Stella Cretek
A Dem Bones Fairytale

Why the Badger bristles

By - Mar 5th, 2011 04:00 am
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Illustration by Pearson Scott Foresman, property of the public domain

In the year 2011, Da Badger dug a hole with his teeth, mostly to protect himself from the blast of Wisconsin winters, which everyone worth their fur knows is a most terrible season. Snug in the deep underground, Da Badger couldn’t help but notice the rumbling of thousands of boot-clad feet as they shook the ground above his abode, threatening his tranquility and making it ever harder to catch some zzzzzzs.

He was most worried about the glass framing a picture of his kissin’ cousin, A. Groundhog, who hogged the limelight and only showed his face once each year, if then. And too, he fretted about the safety of a photograph of his recently departed spouse, Ma Badger, famous for her tea parties and other suspect events. It was no secret in the’hood that Ma was a fan of Sarah Palin (of Grizzly fame), but oh well, Da and Ma rarely agreed on anything, except perhaps which of them got to use the electric toothbrush first. He recalled their trip to China, which was cut short when they discovered that Badgers are eaten there. These days he lives holed-up in Madison, and despite the rumblings above,  he enjoys life underground. Almost.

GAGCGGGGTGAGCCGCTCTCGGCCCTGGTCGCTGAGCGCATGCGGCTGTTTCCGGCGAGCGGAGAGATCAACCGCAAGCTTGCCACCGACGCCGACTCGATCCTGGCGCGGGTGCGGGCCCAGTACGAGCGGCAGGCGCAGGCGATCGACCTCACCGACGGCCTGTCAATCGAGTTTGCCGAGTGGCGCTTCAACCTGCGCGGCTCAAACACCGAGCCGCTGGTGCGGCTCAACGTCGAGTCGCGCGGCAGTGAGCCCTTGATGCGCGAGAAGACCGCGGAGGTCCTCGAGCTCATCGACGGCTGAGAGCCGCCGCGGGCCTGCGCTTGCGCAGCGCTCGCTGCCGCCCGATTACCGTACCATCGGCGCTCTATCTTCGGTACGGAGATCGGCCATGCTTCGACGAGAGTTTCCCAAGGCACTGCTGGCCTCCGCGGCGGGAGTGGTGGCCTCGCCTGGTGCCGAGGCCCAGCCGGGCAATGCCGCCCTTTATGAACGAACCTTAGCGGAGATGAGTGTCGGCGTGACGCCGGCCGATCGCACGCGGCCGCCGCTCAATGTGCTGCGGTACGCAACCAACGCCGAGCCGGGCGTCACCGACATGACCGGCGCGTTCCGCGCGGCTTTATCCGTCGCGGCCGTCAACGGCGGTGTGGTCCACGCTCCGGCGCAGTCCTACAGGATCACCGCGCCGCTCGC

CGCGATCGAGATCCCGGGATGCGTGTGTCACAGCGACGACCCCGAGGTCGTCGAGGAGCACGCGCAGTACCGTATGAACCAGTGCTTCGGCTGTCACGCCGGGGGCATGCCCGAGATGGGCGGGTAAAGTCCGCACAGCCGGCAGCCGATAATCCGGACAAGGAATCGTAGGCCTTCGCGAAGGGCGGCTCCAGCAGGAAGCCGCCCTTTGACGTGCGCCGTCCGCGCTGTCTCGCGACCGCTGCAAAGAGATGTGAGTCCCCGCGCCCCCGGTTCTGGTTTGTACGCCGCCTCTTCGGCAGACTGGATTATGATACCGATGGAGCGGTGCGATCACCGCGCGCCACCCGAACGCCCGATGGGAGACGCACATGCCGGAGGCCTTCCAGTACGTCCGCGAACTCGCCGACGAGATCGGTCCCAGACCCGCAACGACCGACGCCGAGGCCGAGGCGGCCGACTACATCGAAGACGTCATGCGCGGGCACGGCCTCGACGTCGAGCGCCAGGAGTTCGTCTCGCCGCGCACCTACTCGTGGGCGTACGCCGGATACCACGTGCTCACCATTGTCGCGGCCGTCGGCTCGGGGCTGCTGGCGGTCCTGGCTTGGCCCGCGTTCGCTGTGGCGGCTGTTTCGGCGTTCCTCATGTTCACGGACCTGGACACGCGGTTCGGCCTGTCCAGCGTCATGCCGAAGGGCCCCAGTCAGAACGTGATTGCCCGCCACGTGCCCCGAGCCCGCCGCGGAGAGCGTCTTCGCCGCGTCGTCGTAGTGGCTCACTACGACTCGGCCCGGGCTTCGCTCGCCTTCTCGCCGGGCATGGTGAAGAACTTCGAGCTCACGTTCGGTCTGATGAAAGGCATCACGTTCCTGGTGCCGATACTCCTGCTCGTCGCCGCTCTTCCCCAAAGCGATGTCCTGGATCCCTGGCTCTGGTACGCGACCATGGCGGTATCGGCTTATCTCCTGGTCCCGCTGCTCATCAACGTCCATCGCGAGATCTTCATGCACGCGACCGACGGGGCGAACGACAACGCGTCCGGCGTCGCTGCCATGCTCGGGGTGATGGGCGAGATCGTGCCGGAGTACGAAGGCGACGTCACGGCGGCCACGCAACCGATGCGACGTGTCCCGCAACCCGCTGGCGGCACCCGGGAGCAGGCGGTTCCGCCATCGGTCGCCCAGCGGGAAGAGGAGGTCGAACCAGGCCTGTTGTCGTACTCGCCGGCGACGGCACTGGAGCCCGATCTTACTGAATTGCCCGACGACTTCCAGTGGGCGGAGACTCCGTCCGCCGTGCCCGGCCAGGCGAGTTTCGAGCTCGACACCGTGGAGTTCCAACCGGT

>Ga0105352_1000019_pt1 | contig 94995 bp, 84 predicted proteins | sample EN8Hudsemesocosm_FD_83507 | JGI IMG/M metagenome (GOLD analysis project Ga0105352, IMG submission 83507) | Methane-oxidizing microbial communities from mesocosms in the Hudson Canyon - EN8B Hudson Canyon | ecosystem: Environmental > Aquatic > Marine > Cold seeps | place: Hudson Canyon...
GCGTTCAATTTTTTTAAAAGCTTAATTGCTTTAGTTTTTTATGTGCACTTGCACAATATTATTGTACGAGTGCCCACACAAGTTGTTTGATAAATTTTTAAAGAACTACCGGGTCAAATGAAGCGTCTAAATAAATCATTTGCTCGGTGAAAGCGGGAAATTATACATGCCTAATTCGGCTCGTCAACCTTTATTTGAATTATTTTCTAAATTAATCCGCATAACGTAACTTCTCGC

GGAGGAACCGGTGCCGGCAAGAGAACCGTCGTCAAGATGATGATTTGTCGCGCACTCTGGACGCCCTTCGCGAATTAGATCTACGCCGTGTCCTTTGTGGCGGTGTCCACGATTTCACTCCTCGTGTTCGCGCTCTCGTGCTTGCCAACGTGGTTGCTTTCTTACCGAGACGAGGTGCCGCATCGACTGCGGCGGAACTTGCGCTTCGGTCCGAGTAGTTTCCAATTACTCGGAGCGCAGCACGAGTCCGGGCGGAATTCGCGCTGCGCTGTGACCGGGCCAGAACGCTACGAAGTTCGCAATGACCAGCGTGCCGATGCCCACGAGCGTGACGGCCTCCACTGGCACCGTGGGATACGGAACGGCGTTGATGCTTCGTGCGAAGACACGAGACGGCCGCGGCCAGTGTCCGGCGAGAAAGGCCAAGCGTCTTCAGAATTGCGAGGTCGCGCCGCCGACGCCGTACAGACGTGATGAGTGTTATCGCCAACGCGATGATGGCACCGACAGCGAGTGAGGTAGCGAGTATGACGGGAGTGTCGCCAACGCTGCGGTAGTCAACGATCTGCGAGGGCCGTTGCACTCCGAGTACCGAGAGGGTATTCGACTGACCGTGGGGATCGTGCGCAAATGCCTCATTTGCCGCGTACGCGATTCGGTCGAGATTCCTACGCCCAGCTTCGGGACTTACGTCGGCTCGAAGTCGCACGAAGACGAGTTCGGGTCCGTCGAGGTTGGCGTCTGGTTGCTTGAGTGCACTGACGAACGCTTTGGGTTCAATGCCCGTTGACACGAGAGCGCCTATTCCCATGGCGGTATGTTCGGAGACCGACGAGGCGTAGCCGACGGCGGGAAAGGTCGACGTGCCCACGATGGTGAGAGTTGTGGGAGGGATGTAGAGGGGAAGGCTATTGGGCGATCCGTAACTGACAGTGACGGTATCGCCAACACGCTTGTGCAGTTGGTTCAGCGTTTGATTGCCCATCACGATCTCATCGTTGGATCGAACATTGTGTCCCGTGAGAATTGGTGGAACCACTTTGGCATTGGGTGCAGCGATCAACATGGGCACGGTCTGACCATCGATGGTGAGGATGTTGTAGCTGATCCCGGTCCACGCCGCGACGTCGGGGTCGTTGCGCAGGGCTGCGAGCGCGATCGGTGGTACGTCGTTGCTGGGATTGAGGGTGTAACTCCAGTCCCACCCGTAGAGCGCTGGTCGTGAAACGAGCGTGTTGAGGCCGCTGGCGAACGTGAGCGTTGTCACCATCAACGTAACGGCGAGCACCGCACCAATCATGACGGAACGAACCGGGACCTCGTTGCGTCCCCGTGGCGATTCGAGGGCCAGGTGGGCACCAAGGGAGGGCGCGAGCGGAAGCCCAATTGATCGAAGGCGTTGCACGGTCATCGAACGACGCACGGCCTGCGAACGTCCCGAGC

Though in some ways the stomping of boots above his head reminds him of hordes of Germans out hunting with their dachshunds, who he remembers were bred specifically to hunt the likes of him. He knows in his heart of hearts that Badgers of any stripe would fight to the finish to protect their turf; indeed, he’d lost several sons and daughters that way. But that was then. They were fine hardworking American cubs who deserved better.

He bristled at the thought of their demise.

In the good old days, when he attended the University of Wisconsin (he didn’t graduate), he was anointed as their Supreme Mascot. But he quickly learned that perhaps his best use in the outside world was to provide his hair for shaving brushes, hawked to royalty and the rich folks who lived in big houses up on the hill in Madison. He’d survived long enough to know that things change, but that said, because he worked diligently all of his life (digging holes and providing bristles), he felt his true soul rests somewhere out there with the steaming masses and their stomping boots. It’s also comforting to know (he says), that in 1992, the U.K. passed the Protection of Badgers Act, and in 2004 passed the Hunting Act. On really lonely nights, he visits Wikipedia and reads about his relatives: weasels, martens and polecats. We don’t choose our relatives do we?

Last night, he learned on wikipedia.org/wiki/Badger that American badgers and coyotes sometimes hunt together.

When all is said, in the end, he hopes that soon the boot stomping will cease and cooperation will reign. For in the end, if badgers and coyotes can cooperate, then isn’t anything possible?

0 thoughts on “A Dem Bones Fairytale: Why the Badger bristles”

  1. Anonymous says:

    ok polecat. Who is credited with the fine badger illustration?
    Recently saw a terrific print by a student that would sell like hotcakes in Madison/Wisconsin.

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